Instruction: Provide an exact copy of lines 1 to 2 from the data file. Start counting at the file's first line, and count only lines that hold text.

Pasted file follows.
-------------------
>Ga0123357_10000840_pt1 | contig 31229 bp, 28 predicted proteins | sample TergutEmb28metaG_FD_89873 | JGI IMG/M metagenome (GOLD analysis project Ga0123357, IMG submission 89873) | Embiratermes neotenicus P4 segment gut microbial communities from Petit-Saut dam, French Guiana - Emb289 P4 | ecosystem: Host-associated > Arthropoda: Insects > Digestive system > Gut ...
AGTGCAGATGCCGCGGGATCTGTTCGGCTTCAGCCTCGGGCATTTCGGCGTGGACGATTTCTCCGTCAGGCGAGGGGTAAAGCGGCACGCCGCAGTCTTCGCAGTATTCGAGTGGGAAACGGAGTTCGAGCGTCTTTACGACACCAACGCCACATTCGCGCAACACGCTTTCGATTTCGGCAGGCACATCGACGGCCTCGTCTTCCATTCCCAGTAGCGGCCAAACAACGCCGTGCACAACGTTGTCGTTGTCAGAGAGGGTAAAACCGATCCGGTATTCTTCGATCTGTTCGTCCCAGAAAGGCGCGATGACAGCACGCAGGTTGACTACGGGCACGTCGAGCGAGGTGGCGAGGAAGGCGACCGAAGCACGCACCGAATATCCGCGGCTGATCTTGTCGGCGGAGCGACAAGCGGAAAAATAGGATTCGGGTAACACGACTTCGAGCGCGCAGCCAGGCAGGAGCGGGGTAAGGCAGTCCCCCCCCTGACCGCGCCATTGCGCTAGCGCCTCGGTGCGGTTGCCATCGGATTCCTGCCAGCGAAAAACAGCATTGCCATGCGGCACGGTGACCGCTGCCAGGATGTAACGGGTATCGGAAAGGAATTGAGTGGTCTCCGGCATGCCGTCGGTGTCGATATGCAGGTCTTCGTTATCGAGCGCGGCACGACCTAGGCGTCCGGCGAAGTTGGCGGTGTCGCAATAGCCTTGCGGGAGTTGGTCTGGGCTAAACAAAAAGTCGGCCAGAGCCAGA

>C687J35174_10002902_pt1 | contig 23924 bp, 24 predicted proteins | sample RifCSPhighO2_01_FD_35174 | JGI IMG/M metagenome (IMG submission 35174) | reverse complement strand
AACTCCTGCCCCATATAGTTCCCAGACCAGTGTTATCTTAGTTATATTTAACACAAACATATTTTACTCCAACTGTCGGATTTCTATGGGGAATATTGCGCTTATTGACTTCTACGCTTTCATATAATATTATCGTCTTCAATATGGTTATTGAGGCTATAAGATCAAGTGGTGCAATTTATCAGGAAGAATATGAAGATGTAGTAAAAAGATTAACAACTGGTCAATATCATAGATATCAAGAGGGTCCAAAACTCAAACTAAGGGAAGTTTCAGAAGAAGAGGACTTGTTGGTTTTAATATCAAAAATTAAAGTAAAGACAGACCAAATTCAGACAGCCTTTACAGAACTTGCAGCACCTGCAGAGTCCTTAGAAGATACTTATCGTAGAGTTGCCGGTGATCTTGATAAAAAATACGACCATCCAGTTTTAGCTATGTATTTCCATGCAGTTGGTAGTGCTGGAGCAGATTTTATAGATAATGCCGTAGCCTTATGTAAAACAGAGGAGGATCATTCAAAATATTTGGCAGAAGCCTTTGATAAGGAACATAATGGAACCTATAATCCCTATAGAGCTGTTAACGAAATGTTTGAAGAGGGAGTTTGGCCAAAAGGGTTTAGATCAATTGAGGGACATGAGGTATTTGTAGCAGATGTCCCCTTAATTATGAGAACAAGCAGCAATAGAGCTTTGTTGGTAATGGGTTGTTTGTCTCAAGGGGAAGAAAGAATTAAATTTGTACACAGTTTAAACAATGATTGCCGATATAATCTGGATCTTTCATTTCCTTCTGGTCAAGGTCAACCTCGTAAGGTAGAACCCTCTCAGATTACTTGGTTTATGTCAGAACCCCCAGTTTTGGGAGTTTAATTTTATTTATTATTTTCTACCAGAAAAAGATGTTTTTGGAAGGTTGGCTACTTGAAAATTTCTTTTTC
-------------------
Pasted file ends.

>Ga0123357_10000840_pt1 | contig 31229 bp, 28 predicted proteins | sample TergutEmb28metaG_FD_89873 | JGI IMG/M metagenome (GOLD analysis project Ga0123357, IMG submission 89873) | Embiratermes neotenicus P4 segment gut microbial communities from Petit-Saut dam, French Guiana - Emb289 P4 | ecosystem: Host-associated > Arthropoda: Insects > Digestive system > Gut ...
AGTGCAGATGCCGCGGGATCTGTTCGGCTTCAGCCTCGGGCATTTCGGCGTGGACGATTTCTCCGTCAGGCGAGGGGTAAAGCGGCACGCCGCAGTCTTCGCAGTATTCGAGTGGGAAACGGAGTTCGAGCGTCTTTACGACACCAACGCCACATTCGCGCAACACGCTTTCGATTTCGGCAGGCACATCGACGGCCTCGTCTTCCATTCCCAGTAGCGGCCAAACAACGCCGTGCACAACGTTGTCGTTGTCAGAGAGGGTAAAACCGATCCGGTATTCTTCGATCTGTTCGTCCCAGAAAGGCGCGATGACAGCACGCAGGTTGACTACGGGCACGTCGAGCGAGGTGGCGAGGAAGGCGACCGAAGCACGCACCGAATATCCGCGGCTGATCTTGTCGGCGGAGCGACAAGCGGAAAAATAGGATTCGGGTAACACGACTTCGAGCGCGCAGCCAGGCAGGAGCGGGGTAAGGCAGTCCCCCCCCTGACCGCGCCATTGCGCTAGCGCCTCGGTGCGGTTGCCATCGGATTCCTGCCAGCGAAAAACAGCATTGCCATGCGGCACGGTGACCGCTGCCAGGATGTAACGGGTATCGGAAAGGAATTGAGTGGTCTCCGGCATGCCGTCGGTGTCGATATGCAGGTCTTCGTTATCGAGCGCGGCACGACCTAGGCGTCCGGCGAAGTTGGCGGTGTCGCAATAGCCTTGCGGGAGTTGGTCTGGGCTAAACAAAAAGTCGGCCAGAGCCAGA